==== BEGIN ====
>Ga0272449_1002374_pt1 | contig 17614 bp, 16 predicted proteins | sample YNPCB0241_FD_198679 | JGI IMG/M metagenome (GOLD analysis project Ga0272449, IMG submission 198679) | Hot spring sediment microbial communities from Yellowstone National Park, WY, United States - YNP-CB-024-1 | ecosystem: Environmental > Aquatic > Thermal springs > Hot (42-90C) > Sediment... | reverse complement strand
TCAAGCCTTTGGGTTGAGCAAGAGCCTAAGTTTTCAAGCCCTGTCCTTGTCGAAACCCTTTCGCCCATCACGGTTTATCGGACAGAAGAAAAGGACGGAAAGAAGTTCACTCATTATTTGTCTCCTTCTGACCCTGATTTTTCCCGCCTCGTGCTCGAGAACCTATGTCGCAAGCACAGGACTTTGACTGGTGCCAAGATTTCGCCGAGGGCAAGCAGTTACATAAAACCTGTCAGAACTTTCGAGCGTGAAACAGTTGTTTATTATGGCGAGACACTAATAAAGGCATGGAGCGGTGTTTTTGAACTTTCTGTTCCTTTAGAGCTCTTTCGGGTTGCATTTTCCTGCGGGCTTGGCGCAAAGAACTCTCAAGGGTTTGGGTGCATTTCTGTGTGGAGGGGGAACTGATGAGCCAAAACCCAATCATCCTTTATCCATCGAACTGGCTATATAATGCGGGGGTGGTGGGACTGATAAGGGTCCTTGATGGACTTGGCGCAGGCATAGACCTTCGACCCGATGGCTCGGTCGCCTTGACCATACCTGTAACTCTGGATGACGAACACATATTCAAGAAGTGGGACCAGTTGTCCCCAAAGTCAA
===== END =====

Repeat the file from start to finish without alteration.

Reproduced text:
>Ga0272449_1002374_pt1 | contig 17614 bp, 16 predicted proteins | sample YNPCB0241_FD_198679 | JGI IMG/M metagenome (GOLD analysis project Ga0272449, IMG submission 198679) | Hot spring sediment microbial communities from Yellowstone National Park, WY, United States - YNP-CB-024-1 | ecosystem: Environmental > Aquatic > Thermal springs > Hot (42-90C) > Sediment... | reverse complement strand
TCAAGCCTTTGGGTTGAGCAAGAGCCTAAGTTTTCAAGCCCTGTCCTTGTCGAAACCCTTTCGCCCATCACGGTTTATCGGACAGAAGAAAAGGACGGAAAGAAGTTCACTCATTATTTGTCTCCTTCTGACCCTGATTTTTCCCGCCTCGTGCTCGAGAACCTATGTCGCAAGCACAGGACTTTGACTGGTGCCAAGATTTCGCCGAGGGCAAGCAGTTACATAAAACCTGTCAGAACTTTCGAGCGTGAAACAGTTGTTTATTATGGCGAGACACTAATAAAGGCATGGAGCGGTGTTTTTGAACTTTCTGTTCCTTTAGAGCTCTTTCGGGTTGCATTTTCCTGCGGGCTTGGCGCAAAGAACTCTCAAGGGTTTGGGTGCATTTCTGTGTGGAGGGGGAACTGATGAGCCAAAACCCAATCATCCTTTATCCATCGAACTGGCTATATAATGCGGGGGTGGTGGGACTGATAAGGGTCCTTGATGGACTTGGCGCAGGCATAGACCTTCGACCCGATGGCTCGGTCGCCTTGACCATACCTGTAACTCTGGATGACGAACACATATTCAAGAAGTGGGACCAGTTGTCCCCAAAGTCAA